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Graf, Max

Max Graf (born Vienna, Oct 1, 1873; died Vienna, June 24, 1958), influential Austrian music critic.

As part of his degree at the University of Vienna, Graener studied music history with Eduard Hanslick, and (like Schenker) studied harmony at the Vienna Conservatory with Bruckner, his doctoral dissertation being on the music of the Renaissance (1896). From 1903 to 1938 he taught music aesthetics and music history at the Vienna Conservatory, serving also as music critic for several prominent journals and newspapers.

He wrote ground-breaking articles on Bruckner and Hugo Wolf, wrote for Die Zeit, the Österreichische Rundschau, and other Viennese papers, and was a strong advocate of Mahler, Debussy, Strauss, Schoenberg, Stravinsky and other contemporary composers. In 1938, he emigrated to the USA, where he taught at the New School for Social Research, New York, and elsewhere, and worked as a critic. He returned to Austria in 1947. He remains well-known especially for his Composer and Critic: Two Hundred Years of Musical Criticism (London: Chapman & Hall, 1947), with its sparkling account of the Viennese musical world c. 1900.

Graf and Schenker

Graf first appears in Schenker's diary in an entry dated October 19, 1903, recording Graf's review of his Beitrag zur Ornamentik (OJ 1/2, p. 10: the review, in the Neues Wiener Journal of that date, survives in Schenker's scrapbook, OC 2/p. 5); and on November 26, 1910, Schenker comments caustically on Graf's book Die innere Werkstatt des Musikers (Stuttgart, 1910) (OJ 1/9, p. 119). Graf was later to review Schenker's Beethoven's Neunte Sinfonie (1912), Die letzten fünf Sonaten von Beethoven ... op. 109 (1913) (OC 2/pp. 29, 39), and probably also Harmonielehre (1906) (CA 66, March 30, 1907). Schenker seems to have acquired a hostile attitude toward Graf, as illustrated in his encounter with the Vienna Concert House Society in 1914, when he suspected Graf's motives for recommending him for a series of lectures.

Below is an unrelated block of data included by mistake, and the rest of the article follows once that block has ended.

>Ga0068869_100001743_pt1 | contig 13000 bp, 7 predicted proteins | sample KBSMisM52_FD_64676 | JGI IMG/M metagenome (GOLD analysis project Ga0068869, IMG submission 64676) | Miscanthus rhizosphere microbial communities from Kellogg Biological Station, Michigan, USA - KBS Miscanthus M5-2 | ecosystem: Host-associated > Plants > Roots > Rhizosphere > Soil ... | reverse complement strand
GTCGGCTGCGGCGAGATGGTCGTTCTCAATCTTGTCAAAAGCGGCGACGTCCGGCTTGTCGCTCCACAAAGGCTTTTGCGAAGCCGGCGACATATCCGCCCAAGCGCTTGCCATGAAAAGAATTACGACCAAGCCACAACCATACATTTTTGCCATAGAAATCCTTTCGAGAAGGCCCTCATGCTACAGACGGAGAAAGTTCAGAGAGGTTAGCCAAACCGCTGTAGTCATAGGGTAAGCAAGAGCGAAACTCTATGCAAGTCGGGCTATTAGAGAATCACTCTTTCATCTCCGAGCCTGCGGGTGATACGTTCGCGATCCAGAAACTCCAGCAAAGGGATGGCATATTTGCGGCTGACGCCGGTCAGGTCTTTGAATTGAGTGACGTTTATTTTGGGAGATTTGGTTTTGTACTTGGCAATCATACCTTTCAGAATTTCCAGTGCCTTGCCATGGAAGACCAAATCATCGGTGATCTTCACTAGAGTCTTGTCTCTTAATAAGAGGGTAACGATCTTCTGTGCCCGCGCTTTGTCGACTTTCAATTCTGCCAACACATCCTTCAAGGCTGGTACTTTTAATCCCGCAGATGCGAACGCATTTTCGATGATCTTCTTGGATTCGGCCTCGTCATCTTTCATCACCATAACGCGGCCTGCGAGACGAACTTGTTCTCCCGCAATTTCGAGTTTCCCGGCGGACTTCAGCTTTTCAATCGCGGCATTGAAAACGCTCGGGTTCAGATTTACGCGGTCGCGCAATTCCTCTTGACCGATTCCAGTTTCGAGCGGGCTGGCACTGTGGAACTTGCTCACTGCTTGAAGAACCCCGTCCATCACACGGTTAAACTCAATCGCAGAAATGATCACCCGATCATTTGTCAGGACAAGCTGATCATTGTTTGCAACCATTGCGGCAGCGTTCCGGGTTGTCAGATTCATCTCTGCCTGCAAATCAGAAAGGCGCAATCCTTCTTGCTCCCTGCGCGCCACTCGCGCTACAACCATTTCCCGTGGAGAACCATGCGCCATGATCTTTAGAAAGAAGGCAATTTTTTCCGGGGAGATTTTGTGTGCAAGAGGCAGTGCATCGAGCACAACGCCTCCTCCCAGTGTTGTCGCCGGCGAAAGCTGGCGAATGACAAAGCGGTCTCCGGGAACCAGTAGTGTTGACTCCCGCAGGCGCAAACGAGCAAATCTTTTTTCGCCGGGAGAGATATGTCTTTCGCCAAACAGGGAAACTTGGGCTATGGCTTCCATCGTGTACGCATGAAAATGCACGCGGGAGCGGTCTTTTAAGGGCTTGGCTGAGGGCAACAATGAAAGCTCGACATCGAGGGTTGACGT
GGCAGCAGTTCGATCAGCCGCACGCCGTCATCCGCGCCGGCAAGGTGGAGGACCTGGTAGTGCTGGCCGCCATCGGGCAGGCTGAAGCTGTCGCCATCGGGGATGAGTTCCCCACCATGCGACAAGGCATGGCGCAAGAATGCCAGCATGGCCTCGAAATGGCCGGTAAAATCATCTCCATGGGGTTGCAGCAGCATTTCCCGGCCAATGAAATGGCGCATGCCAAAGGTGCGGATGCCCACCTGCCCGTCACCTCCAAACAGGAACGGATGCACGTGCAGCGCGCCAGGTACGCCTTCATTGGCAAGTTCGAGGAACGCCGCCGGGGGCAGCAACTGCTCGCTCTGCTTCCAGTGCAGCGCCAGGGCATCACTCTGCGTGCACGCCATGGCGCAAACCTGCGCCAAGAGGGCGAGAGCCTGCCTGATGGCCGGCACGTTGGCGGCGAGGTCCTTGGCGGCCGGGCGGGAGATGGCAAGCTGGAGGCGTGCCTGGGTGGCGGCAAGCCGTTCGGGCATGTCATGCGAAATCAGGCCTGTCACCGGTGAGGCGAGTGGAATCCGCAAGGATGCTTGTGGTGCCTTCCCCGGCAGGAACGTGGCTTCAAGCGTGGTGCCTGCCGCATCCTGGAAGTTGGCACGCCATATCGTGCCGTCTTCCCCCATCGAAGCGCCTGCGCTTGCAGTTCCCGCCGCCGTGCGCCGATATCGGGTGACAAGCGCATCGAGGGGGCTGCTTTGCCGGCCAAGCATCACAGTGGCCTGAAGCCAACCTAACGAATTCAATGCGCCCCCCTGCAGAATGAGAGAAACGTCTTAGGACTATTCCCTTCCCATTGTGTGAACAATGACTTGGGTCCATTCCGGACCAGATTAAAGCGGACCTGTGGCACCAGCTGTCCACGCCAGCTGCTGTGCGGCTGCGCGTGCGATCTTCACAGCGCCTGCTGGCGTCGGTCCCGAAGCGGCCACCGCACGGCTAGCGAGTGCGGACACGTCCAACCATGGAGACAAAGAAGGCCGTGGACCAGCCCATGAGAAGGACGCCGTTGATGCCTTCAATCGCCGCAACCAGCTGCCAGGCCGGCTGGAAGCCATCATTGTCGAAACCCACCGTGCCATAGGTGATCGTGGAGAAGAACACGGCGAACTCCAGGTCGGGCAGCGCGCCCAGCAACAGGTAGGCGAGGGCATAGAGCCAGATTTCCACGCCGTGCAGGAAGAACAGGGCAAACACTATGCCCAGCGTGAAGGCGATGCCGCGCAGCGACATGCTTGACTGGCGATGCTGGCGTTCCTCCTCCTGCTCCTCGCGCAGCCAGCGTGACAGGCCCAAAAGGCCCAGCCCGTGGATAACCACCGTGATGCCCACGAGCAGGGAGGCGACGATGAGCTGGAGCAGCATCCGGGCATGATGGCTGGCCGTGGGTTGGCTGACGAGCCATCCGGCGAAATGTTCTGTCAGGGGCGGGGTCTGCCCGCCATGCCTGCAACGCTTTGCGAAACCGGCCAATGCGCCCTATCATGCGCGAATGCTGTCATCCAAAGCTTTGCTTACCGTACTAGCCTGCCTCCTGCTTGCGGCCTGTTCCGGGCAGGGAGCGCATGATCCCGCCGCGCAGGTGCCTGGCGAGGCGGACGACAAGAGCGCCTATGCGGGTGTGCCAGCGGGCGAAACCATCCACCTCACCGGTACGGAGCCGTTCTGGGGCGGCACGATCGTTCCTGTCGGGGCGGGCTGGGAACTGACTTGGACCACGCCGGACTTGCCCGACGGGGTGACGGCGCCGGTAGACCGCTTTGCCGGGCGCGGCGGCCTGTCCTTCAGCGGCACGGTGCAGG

Only two letters (dated 1910?) from Graf to Schenker survive (OJ 11/25), and one from Schenker to Graf (OC 1A/3 (1911).

Source: NGDM2 (2008)


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